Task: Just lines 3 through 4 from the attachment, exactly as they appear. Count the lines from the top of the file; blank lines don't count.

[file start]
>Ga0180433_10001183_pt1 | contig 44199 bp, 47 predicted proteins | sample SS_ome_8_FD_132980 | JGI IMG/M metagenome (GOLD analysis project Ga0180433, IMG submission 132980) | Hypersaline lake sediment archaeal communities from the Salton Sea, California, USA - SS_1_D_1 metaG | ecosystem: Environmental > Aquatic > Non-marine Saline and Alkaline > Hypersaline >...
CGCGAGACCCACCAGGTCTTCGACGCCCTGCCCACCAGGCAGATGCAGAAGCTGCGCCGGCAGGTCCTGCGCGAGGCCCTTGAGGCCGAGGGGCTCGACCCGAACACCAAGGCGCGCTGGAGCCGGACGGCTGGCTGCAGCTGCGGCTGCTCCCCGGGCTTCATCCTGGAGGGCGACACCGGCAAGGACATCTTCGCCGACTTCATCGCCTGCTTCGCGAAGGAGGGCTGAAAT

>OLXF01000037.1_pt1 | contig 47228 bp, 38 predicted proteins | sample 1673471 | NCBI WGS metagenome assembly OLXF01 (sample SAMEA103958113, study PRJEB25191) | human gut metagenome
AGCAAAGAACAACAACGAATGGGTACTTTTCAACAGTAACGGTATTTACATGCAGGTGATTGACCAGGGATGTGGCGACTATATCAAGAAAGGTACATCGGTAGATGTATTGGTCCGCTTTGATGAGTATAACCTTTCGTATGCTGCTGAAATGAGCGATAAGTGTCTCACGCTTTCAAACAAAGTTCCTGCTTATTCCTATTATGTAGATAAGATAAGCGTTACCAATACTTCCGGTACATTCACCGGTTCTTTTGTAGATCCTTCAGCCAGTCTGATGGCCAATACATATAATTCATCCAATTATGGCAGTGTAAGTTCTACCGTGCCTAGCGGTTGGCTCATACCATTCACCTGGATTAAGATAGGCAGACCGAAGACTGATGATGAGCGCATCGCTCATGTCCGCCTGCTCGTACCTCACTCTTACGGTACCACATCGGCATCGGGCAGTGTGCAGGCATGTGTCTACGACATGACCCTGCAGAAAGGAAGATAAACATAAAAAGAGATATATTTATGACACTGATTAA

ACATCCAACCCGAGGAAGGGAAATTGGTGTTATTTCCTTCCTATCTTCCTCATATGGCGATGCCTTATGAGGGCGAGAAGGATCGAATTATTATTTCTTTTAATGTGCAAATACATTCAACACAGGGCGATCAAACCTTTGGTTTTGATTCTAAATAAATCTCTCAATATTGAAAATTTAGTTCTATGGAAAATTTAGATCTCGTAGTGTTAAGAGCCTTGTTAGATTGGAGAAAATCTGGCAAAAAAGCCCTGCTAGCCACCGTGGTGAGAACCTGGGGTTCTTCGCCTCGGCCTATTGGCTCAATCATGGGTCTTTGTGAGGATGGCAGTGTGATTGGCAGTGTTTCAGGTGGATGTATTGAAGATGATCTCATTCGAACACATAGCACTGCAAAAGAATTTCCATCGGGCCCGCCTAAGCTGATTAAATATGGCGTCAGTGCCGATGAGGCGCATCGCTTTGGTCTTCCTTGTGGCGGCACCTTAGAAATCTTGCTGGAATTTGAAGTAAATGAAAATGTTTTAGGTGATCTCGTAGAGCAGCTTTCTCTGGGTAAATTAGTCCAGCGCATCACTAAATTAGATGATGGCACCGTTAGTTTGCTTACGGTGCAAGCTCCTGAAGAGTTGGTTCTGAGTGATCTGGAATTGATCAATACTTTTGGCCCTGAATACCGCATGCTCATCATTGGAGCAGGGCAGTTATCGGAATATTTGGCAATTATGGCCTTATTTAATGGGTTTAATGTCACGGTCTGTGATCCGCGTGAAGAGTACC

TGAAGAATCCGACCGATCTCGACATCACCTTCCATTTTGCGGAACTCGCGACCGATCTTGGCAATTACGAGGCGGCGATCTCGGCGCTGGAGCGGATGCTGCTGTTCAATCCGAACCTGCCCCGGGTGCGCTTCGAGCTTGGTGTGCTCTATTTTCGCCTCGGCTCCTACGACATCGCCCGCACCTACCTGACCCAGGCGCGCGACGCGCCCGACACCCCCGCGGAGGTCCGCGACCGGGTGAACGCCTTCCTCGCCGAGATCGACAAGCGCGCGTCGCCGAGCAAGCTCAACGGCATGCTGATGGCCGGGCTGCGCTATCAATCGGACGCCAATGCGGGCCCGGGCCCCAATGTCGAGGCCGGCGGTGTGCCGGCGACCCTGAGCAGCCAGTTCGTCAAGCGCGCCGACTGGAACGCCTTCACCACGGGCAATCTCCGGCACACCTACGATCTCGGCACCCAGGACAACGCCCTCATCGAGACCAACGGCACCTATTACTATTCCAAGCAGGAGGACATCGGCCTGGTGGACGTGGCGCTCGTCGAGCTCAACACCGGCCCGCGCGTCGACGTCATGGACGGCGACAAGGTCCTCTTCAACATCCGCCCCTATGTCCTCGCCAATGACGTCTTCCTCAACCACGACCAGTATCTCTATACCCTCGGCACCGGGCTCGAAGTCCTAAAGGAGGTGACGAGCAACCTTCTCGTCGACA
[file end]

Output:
>OLXF01000037.1_pt1 | contig 47228 bp, 38 predicted proteins | sample 1673471 | NCBI WGS metagenome assembly OLXF01 (sample SAMEA103958113, study PRJEB25191) | human gut metagenome
AGCAAAGAACAACAACGAATGGGTACTTTTCAACAGTAACGGTATTTACATGCAGGTGATTGACCAGGGATGTGGCGACTATATCAAGAAAGGTACATCGGTAGATGTATTGGTCCGCTTTGATGAGTATAACCTTTCGTATGCTGCTGAAATGAGCGATAAGTGTCTCACGCTTTCAAACAAAGTTCCTGCTTATTCCTATTATGTAGATAAGATAAGCGTTACCAATACTTCCGGTACATTCACCGGTTCTTTTGTAGATCCTTCAGCCAGTCTGATGGCCAATACATATAATTCATCCAATTATGGCAGTGTAAGTTCTACCGTGCCTAGCGGTTGGCTCATACCATTCACCTGGATTAAGATAGGCAGACCGAAGACTGATGATGAGCGCATCGCTCATGTCCGCCTGCTCGTACCTCACTCTTACGGTACCACATCGGCATCGGGCAGTGTGCAGGCATGTGTCTACGACATGACCCTGCAGAAAGGAAGATAAACATAAAAAGAGATATATTTATGACACTGATTAA